Black Liberation & Free Palestine: Mirrored Images of Oppression

Summer of 2020, Detroit Police Department responds to non-violent protesters with violence

By Sammie Lewis

Just the other day, I strolled with my nanny baby through the quiet Bagley neighborhood of Detroit, crossing the familiar streets of 6 Mile (McNichols) and San Juan. All I could hear is the crisp autumn wind and cars passing by, which feels so weird when just three years ago this same location was filled with violence and concerned people screaming, “Black Lives Matter!” I so vividly remember this day like it was yesterday, when the news quickly erupted that right at this intersection, a 20 year old Black boy was executed by no other than the Detroit Police Department.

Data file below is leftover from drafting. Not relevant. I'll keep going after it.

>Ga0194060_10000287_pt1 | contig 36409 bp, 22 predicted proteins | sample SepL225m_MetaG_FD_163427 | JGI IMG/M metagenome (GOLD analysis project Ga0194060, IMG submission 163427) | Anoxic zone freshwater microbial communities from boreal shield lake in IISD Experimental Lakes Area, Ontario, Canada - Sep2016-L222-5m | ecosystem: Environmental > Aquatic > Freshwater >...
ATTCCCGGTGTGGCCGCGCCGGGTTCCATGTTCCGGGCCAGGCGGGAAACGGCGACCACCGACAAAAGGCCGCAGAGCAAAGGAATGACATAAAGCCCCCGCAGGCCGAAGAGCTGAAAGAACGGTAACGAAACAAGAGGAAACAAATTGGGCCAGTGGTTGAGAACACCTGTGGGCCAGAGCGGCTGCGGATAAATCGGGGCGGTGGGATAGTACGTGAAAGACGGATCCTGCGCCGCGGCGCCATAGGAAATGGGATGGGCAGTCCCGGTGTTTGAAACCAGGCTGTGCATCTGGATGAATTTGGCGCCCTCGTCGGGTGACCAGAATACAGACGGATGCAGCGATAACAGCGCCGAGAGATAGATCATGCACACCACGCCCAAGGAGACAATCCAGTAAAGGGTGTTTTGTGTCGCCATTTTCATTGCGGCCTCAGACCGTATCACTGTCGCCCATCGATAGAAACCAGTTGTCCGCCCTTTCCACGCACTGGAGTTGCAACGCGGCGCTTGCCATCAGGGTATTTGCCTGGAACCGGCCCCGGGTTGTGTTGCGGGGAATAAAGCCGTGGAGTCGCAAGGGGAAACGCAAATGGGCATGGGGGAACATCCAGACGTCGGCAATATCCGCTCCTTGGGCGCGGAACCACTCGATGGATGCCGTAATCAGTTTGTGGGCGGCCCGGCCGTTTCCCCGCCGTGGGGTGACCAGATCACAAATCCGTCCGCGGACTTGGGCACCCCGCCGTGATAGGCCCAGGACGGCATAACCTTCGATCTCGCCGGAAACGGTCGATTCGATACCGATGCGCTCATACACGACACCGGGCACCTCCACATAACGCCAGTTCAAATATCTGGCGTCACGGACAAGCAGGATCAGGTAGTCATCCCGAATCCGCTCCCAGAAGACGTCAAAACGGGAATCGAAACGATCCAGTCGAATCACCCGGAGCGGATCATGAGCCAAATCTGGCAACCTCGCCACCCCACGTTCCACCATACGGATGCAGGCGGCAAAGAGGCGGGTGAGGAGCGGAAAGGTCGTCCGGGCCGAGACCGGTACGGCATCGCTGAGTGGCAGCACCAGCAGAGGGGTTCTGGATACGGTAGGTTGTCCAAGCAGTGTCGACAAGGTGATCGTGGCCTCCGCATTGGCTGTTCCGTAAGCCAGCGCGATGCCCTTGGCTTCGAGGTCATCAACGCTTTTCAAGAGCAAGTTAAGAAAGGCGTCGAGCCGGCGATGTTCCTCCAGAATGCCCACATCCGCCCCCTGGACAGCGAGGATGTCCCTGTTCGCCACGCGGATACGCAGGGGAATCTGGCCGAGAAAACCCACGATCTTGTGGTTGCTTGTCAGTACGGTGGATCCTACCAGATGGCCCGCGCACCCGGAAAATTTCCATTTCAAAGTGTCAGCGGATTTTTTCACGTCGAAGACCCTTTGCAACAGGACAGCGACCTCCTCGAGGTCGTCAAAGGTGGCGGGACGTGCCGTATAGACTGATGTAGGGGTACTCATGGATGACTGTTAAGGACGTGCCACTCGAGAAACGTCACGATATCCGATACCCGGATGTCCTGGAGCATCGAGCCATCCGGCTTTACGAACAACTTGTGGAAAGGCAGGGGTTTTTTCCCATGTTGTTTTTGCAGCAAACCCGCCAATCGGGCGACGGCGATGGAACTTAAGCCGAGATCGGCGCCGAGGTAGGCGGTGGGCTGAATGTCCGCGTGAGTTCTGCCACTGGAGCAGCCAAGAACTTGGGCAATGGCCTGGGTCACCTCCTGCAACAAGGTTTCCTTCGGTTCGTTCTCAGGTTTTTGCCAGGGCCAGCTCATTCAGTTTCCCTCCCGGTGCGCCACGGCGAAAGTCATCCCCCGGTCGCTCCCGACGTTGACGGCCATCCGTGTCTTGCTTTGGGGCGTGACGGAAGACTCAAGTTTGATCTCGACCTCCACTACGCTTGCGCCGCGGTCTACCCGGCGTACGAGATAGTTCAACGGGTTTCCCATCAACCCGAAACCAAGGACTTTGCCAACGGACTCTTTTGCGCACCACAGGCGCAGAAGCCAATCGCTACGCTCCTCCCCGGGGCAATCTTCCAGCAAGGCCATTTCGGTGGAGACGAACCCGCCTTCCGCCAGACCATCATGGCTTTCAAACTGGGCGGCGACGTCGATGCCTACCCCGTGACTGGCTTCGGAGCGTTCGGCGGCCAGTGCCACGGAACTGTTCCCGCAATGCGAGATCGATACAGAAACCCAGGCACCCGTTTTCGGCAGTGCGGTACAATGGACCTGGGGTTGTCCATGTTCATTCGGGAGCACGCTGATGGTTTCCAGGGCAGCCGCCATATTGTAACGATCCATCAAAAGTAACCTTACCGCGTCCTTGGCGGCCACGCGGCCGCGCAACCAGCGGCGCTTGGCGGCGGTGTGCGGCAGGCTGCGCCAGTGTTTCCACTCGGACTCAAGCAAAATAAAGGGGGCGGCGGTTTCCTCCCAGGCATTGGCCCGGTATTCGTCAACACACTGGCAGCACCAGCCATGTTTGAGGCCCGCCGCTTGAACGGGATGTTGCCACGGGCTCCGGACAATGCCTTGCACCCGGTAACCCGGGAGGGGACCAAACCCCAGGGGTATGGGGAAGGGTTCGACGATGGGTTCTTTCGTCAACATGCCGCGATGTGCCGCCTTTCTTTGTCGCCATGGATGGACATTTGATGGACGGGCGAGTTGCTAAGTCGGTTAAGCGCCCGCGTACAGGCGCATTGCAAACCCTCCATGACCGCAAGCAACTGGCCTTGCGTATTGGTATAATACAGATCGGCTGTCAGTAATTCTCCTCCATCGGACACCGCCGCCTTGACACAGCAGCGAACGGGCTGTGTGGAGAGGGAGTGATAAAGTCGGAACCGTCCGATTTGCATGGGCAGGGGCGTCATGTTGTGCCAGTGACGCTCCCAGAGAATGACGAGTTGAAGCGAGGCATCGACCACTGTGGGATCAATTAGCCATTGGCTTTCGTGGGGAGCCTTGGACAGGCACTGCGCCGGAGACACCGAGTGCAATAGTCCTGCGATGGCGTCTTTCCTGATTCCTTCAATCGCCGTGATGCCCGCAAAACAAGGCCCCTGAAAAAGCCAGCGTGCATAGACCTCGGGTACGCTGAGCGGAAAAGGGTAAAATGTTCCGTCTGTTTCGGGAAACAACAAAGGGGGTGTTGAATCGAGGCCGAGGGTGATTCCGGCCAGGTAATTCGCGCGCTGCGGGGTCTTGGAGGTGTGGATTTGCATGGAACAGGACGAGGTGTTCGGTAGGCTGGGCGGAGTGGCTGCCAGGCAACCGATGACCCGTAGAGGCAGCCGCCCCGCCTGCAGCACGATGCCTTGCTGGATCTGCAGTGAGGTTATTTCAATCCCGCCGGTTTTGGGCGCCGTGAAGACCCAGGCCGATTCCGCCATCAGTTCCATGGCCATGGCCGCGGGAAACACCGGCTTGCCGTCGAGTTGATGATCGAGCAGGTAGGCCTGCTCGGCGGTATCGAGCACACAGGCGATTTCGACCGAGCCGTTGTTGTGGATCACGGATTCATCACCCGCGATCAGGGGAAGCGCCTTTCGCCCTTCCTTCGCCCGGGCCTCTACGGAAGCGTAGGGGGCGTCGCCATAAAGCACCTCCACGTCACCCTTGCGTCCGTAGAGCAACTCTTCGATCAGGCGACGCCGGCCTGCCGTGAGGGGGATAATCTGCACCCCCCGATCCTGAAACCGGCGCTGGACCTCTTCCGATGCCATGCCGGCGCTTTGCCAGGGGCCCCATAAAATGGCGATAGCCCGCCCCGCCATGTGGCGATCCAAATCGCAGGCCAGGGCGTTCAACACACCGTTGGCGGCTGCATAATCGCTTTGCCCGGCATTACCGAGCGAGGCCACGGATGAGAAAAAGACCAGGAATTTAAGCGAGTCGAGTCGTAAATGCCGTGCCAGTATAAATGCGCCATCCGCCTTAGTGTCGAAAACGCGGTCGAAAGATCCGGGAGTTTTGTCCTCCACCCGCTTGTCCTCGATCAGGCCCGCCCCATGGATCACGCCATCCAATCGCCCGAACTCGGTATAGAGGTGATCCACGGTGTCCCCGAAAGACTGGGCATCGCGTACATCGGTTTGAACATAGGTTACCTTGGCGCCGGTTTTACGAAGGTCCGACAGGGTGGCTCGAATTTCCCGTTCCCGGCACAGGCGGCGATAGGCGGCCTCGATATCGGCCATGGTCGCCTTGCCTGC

In the summer of the George Floyd, Breonna Taylor, and Ahmaud Arbery uprisings, July 10, 2020 marks the day of the Hakim Littleton uprising. Protesters quickly piled up to the scene on San Juan to demand answers as to what happened to Hakim. Then Police Chief, James Craig, responded by sending cops in riot gear that swung batons at activists’ heads, my fresh stitches, and pushing us so hard to the ground with shields, that some people are still recovering from Traumatic Brain Injuries (TBIs).

As I continued walking, I went on a trip down memory lane and I reflected on the similarities between the Black Lives Matter movement and the Free Palestine movement. I see a lot of discourse online in relation to Palestine and Israel. A frequent question from liberals and fascists alike is, “why couldn’t they fight back in a peaceful way?” In response, I quote Malcolm X as he once said, “You can’t separate peace from freedom because no one can be at peace, unless he has his freedom.”